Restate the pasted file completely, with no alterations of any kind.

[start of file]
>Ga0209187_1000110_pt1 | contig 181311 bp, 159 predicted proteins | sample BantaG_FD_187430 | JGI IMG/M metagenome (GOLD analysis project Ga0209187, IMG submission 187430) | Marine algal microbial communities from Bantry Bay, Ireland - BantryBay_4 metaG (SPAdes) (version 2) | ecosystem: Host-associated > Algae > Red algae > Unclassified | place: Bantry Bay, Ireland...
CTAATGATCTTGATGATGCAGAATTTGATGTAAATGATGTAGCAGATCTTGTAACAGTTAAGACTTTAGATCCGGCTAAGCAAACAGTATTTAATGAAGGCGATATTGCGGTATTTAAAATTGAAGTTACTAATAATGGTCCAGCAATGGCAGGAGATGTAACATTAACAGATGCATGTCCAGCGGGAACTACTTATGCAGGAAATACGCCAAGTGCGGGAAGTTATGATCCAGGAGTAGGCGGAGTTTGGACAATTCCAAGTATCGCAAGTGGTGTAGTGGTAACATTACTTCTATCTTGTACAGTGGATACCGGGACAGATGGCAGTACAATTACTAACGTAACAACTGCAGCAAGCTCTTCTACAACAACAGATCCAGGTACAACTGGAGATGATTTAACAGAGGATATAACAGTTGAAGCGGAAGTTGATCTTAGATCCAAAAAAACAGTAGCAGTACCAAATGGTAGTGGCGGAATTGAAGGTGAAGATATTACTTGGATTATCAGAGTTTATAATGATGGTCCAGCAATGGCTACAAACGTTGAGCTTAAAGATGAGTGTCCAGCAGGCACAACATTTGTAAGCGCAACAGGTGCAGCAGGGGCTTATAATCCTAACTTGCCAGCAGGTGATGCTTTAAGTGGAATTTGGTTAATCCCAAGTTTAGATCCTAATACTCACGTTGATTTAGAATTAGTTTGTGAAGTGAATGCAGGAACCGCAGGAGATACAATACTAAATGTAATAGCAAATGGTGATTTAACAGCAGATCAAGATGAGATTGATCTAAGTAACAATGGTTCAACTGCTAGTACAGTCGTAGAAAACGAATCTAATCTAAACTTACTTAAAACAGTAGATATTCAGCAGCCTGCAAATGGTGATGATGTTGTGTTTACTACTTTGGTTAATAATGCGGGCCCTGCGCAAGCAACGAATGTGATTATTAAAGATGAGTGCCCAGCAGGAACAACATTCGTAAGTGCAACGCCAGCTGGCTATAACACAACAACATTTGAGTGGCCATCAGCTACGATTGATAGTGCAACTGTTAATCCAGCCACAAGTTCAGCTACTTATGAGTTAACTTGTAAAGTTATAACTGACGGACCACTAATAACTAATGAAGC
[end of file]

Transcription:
>Ga0209187_1000110_pt1 | contig 181311 bp, 159 predicted proteins | sample BantaG_FD_187430 | JGI IMG/M metagenome (GOLD analysis project Ga0209187, IMG submission 187430) | Marine algal microbial communities from Bantry Bay, Ireland - BantryBay_4 metaG (SPAdes) (version 2) | ecosystem: Host-associated > Algae > Red algae > Unclassified | place: Bantry Bay, Ireland...
CTAATGATCTTGATGATGCAGAATTTGATGTAAATGATGTAGCAGATCTTGTAACAGTTAAGACTTTAGATCCGGCTAAGCAAACAGTATTTAATGAAGGCGATATTGCGGTATTTAAAATTGAAGTTACTAATAATGGTCCAGCAATGGCAGGAGATGTAACATTAACAGATGCATGTCCAGCGGGAACTACTTATGCAGGAAATACGCCAAGTGCGGGAAGTTATGATCCAGGAGTAGGCGGAGTTTGGACAATTCCAAGTATCGCAAGTGGTGTAGTGGTAACATTACTTCTATCTTGTACAGTGGATACCGGGACAGATGGCAGTACAATTACTAACGTAACAACTGCAGCAAGCTCTTCTACAACAACAGATCCAGGTACAACTGGAGATGATTTAACAGAGGATATAACAGTTGAAGCGGAAGTTGATCTTAGATCCAAAAAAACAGTAGCAGTACCAAATGGTAGTGGCGGAATTGAAGGTGAAGATATTACTTGGATTATCAGAGTTTATAATGATGGTCCAGCAATGGCTACAAACGTTGAGCTTAAAGATGAGTGTCCAGCAGGCACAACATTTGTAAGCGCAACAGGTGCAGCAGGGGCTTATAATCCTAACTTGCCAGCAGGTGATGCTTTAAGTGGAATTTGGTTAATCCCAAGTTTAGATCCTAATACTCACGTTGATTTAGAATTAGTTTGTGAAGTGAATGCAGGAACCGCAGGAGATACAATACTAAATGTAATAGCAAATGGTGATTTAACAGCAGATCAAGATGAGATTGATCTAAGTAACAATGGTTCAACTGCTAGTACAGTCGTAGAAAACGAATCTAATCTAAACTTACTTAAAACAGTAGATATTCAGCAGCCTGCAAATGGTGATGATGTTGTGTTTACTACTTTGGTTAATAATGCGGGCCCTGCGCAAGCAACGAATGTGATTATTAAAGATGAGTGCCCAGCAGGAACAACATTCGTAAGTGCAACGCCAGCTGGCTATAACACAACAACATTTGAGTGGCCATCAGCTACGATTGATAGTGCAACTGTTAATCCAGCCACAAGTTCAGCTACTTATGAGTTAACTTGTAAAGTTATAACTGACGGACCACTAATAACTAATGAAGC